The flip side of this is that the Supreme Court is taking up a case with a lot of different moving parts at the last possible minute for this term. It will only have two months before the session ends in late June to answer all of these questions definitively — without being able to work off appeals courts’ rulings as it typically does.

What are the questions the Supreme Court has to answer in the census lawsuit?

The Supreme Court has assigned itself a mess of legal and procedural questions from multiple lawsuits over the census in order to get a ruling out in time for forms to print. So here are the questions that the court has 80 minutes to address on Tuesday (and then about two months to answer with a ruling).

Before getting to any of the specific questions in this case, the Court has to address whether the plaintiffs in this case (led by the blue states suing the administration) even have the legal right to sue over the citizenship question. If the Court finds the plaintiffs haven’t shown they’d be harmed if the question were included, the case goes to the government by default. In this case, though, the states are on pretty solid ground: because the allocation of members of Congress among the states post-census is zero sum, depressing Latino census response would hurt states that have more Latinos in them.

Does the citizenship question violate the constitutional requirement that the census provide an actual enumeration of the number of people in the United States?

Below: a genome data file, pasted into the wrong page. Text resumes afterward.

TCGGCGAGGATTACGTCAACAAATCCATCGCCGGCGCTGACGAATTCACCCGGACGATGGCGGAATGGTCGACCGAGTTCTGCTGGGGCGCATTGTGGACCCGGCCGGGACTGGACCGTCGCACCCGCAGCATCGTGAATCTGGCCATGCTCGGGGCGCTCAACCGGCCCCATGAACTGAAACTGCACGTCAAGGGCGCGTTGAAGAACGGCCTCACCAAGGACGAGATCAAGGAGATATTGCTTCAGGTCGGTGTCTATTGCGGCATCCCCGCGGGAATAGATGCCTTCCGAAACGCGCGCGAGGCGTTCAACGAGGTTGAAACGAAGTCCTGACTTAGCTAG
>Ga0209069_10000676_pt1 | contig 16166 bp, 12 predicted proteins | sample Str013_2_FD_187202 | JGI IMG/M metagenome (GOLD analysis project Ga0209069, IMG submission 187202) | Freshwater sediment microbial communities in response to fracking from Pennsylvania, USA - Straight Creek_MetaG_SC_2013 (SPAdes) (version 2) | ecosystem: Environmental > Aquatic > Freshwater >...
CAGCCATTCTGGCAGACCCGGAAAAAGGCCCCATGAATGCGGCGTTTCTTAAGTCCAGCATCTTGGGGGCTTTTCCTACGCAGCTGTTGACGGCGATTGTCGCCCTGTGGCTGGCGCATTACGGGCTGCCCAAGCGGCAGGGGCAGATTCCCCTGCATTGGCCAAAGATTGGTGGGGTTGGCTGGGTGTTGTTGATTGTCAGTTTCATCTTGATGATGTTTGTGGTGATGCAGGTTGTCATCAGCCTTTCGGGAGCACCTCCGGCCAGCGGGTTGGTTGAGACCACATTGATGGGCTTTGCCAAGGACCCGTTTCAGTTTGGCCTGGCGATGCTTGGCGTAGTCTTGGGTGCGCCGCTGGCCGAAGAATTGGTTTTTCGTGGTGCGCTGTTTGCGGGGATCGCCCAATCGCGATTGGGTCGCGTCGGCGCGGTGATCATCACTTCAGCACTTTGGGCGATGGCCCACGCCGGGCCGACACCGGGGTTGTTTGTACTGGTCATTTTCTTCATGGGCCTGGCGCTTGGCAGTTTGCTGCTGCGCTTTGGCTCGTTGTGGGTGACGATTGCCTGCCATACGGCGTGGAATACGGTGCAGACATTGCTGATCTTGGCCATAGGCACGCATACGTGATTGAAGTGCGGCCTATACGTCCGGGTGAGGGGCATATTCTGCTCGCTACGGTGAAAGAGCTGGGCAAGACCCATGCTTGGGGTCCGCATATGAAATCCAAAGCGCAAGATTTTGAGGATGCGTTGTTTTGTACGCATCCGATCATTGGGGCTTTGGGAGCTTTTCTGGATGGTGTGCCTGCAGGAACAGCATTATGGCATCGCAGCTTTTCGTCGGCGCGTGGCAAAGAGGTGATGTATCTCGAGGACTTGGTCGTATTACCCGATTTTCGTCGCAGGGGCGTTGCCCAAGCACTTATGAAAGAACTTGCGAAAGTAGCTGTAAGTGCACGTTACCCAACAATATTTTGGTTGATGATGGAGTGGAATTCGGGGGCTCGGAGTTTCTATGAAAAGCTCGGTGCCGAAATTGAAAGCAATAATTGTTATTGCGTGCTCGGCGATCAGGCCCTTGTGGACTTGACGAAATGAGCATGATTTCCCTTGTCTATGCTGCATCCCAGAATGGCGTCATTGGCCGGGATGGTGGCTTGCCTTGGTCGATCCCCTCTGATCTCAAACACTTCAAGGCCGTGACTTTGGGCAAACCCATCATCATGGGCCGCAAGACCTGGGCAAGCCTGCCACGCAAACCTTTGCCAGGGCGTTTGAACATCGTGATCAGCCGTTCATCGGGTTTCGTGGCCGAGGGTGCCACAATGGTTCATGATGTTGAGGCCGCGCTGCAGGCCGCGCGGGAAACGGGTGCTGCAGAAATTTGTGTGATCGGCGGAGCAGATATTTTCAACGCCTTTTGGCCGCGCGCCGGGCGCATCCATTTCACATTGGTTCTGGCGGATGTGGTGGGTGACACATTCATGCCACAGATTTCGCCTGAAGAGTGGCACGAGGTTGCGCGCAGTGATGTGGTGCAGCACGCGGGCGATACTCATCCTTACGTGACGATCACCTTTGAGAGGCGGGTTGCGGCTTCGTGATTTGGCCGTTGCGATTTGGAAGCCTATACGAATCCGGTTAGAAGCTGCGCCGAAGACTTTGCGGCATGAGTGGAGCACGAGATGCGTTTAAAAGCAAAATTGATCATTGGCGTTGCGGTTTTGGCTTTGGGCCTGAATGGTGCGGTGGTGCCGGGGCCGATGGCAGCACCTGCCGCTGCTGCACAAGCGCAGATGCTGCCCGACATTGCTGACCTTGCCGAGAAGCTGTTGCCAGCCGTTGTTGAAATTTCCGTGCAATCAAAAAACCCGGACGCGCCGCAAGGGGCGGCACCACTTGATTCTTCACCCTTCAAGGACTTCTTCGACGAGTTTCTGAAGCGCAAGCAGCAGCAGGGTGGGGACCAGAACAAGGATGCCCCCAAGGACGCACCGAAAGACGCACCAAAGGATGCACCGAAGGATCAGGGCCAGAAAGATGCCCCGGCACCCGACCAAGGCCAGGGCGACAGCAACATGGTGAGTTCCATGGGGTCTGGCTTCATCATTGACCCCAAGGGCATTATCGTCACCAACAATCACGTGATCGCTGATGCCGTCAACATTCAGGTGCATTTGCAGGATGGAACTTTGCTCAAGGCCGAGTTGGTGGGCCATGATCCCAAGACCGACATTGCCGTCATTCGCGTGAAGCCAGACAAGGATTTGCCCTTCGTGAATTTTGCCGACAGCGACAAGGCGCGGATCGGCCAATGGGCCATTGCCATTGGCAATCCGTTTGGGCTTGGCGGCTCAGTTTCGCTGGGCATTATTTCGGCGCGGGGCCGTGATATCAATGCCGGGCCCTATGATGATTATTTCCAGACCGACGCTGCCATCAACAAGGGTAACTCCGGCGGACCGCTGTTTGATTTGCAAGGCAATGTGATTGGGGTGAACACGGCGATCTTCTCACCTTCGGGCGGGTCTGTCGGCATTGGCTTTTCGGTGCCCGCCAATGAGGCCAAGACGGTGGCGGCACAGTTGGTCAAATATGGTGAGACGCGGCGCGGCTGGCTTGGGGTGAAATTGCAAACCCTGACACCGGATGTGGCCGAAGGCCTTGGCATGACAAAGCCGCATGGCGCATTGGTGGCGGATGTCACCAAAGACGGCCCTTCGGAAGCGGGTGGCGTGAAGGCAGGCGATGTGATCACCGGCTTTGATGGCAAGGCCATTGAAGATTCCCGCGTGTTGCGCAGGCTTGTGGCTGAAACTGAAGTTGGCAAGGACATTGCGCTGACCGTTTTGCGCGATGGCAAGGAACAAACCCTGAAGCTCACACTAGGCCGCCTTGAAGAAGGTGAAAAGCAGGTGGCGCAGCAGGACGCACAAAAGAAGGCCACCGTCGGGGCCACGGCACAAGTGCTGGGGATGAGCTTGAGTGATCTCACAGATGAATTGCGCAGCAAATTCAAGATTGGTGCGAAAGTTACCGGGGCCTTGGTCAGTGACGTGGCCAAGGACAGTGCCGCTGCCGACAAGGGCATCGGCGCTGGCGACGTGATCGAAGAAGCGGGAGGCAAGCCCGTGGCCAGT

This is the only aspect of the case in which the Supreme Court is deciding whether the citizenship question is constitutional, not just whether it’s legal under statutes passed by Congress. But it was added to the case at the last minute. The initial ruling halting the citizenship question in New York didn’t address the issue of constitutionality, so it wasn’t among the questions the Supreme Court initially took up.

A second ruling from a judge in California, however, did find that the citizenship question would violate the constitution: because it would depress Latino response rates, it would keep the census from being a true enumeration.

Normally, the Supreme Court would have been able to take up the initial questions posed by the New York court this term, and the constitutionality question next term. But because of the timing crunch — remember, forms have to be printed in the next few months — it needed to address all of it together.

Was the Trump administration’s decision to add a citizenship question to the Census “arbitrary and capricious,” violating the Administrative Procedure Act?

This is where the question of why the Trump administration wanted the citizenship question to begin with — and whether it lied — becomes central.